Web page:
Eczema Treatment linked with Development of Conjunctivitis, reveals study
Atopic dermatitis (AD) is a common, chronic, inflammatory skin condition that affects up to 25% of children and 5% of adults worldwide. In a recent case report, researchers have reported that treatment of palpebral and facial eczemas linked to conjunctivitis development. The research has been published in the Journal of the European Academy of Dermatology and Venerology on March 03, 2021.
Ocular disorders, including allergic conjunctivitis, are common in patients with atopic dermatitis (AD). In most dupilumab AD trials, dupilumab-treated patients had higher conjunctivitis incidence than those receiving placebo. To further evaluate this association, researchers assessed 277 patients affected by moderate-severe forms of atopic dermatitis for the treatment with dupilumab. Among 277 patients, 27% presented with facial seborrheic-like dermatitis, and 26% presented with facial eczema without signs of seborrheic dermatitis. They were treated with an antifungal corticosteroid cream, itraconazole tablets, and tacrolimus 0.1% ointment. The researchers prescribed a trehalose/hyaluroate tear substitute to hydrate conjunctival mucosa to all patients.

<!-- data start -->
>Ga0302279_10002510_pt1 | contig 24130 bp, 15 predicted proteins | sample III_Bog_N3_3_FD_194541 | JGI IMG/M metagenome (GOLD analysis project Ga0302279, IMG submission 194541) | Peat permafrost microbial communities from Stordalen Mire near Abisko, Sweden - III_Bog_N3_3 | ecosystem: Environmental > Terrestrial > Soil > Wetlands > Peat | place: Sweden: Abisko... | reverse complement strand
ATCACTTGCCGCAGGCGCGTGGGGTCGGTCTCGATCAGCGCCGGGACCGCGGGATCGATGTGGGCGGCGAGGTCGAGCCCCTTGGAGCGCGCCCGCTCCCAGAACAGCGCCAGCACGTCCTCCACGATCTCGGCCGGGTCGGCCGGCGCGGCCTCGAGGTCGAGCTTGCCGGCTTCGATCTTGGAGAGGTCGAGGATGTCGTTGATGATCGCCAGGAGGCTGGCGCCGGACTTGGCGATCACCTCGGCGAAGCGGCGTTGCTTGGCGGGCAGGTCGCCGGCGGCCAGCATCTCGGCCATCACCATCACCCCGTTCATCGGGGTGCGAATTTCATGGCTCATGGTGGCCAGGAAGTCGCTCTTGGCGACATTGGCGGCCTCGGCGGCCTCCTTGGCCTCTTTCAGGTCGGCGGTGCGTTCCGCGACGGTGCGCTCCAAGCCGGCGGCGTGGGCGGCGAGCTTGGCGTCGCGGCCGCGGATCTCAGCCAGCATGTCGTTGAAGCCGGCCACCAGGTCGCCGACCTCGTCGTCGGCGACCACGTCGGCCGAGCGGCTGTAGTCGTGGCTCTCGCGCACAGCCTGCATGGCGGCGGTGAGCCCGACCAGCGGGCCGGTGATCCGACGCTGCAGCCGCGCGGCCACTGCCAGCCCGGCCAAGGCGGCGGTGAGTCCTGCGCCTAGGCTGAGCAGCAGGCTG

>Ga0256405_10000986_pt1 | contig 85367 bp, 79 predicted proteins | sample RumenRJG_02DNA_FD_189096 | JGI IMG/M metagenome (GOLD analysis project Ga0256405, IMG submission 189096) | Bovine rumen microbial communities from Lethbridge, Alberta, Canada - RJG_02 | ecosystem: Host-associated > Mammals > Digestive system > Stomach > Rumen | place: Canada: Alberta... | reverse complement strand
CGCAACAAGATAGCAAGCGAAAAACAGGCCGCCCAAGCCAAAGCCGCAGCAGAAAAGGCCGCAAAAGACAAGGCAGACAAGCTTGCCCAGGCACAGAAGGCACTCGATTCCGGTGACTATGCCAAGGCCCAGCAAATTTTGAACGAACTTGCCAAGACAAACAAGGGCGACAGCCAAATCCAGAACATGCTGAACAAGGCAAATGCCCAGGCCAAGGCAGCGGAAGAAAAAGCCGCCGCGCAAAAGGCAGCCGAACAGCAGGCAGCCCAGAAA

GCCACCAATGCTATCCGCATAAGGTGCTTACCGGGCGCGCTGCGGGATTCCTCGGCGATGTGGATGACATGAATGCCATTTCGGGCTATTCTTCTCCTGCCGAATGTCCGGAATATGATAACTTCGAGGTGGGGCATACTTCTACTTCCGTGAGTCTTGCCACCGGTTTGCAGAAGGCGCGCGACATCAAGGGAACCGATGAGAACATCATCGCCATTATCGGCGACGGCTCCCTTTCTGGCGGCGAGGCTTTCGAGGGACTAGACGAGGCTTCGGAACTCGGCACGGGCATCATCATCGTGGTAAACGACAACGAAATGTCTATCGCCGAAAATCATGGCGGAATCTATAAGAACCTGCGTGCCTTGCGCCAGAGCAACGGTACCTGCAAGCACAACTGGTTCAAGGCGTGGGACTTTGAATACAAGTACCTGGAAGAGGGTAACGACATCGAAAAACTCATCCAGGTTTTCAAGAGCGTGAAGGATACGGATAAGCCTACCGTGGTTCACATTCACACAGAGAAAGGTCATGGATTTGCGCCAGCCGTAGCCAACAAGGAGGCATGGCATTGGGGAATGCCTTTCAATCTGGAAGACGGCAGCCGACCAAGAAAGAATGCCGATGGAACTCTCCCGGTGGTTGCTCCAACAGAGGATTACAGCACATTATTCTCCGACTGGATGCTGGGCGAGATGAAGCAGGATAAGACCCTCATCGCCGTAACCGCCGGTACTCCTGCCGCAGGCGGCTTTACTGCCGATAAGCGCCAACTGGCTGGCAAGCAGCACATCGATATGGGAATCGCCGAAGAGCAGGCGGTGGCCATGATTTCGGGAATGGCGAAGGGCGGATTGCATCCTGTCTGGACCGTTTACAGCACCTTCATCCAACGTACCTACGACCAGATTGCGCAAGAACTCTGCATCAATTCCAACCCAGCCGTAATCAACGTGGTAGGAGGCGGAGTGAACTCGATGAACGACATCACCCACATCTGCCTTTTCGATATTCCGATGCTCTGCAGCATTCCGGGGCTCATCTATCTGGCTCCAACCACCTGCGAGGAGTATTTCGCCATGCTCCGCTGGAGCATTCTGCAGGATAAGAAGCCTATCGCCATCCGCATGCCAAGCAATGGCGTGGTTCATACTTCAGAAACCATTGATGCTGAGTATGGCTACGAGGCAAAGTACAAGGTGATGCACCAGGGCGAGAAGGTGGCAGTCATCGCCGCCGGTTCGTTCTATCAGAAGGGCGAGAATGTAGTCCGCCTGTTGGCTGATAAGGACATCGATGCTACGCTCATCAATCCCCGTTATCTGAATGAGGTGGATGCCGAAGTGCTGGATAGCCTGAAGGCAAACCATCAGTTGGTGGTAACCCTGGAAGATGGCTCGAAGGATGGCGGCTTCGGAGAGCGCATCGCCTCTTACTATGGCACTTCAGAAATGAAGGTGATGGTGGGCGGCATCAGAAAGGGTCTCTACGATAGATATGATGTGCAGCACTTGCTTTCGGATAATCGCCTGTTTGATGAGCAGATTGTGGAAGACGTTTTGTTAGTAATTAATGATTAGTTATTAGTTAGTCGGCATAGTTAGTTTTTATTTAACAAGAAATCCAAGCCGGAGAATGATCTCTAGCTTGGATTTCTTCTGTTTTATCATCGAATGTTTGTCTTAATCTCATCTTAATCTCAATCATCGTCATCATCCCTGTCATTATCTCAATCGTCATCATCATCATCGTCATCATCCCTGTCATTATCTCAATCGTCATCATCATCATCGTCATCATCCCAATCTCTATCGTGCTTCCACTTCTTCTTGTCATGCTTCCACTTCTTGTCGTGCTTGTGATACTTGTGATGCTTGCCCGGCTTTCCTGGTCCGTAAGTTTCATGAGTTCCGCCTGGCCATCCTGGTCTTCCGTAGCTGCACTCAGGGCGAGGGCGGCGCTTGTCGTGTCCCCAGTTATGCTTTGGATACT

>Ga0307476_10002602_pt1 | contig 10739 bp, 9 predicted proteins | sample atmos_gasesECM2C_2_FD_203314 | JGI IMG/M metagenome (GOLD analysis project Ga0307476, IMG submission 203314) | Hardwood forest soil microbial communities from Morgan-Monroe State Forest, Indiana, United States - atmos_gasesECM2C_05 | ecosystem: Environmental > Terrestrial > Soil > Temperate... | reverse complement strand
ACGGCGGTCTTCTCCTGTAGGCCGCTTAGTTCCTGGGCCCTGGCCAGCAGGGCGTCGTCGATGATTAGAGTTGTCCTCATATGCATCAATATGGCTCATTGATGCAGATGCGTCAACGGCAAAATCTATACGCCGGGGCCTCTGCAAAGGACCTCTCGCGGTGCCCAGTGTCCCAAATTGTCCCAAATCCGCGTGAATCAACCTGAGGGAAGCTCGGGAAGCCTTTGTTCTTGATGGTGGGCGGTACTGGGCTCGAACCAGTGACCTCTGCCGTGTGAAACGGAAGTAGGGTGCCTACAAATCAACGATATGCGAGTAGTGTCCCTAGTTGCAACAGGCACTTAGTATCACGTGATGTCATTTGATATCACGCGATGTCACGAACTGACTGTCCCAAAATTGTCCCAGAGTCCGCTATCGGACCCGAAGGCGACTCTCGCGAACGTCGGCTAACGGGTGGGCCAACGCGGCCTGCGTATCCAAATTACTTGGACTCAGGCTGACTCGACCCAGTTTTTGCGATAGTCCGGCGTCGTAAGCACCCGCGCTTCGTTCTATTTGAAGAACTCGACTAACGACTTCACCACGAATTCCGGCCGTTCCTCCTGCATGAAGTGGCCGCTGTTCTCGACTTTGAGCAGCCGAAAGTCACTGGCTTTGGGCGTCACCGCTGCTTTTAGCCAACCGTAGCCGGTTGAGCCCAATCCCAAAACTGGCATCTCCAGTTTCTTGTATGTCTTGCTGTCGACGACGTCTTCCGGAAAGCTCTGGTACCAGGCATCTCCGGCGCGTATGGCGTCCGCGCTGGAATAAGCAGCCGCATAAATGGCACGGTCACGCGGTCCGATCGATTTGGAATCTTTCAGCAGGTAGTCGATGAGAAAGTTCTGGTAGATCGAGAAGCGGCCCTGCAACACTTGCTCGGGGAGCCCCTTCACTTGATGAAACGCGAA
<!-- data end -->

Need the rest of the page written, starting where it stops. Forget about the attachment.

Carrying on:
Key findings of the study were:
- Upon analysis, the researchers identified 20 cases of conjunctivitis (incidence rate, 7.2%) among which, 6 cases reported nonadherence to preventive therapy and were excluded, resulting in an incidence rate of 5%.
- They also observed other ocular outcomes such as nonspecific keratoconjunctivitis associated with dry eye (n=19) and follicular conjunctivitis associated with limbitis (n=1).
- They further noted a history of prior conjunctivitis in 6 patients (42.8%).
- They also noted that the mean EASI score of patients with conjunctivitis was 37, which was higher than the mean EASI score of the total (N=277) cohort.
- The mean time of conjunctivitis onset from the start of therapy was six months (time-lapse, 3 to 14 months).
- Patients with conjunctivitis were treated with cortico-antibiotic eye drops and were recovery except for 2 patients.
- The patient with follicular conjunctivitis required cyclosporine ophthalmic drops.
The authors concluded, "A possible association between facial eczema and conjunctivitis is probable, but more data are needed," and further added, "It is likely that prophylactic therapy, based on trehalose/hyaluroate tear substitute, associated with the treatment for palpebral and facial eczema, worsened dry eye and consequently, conjunctivitis."
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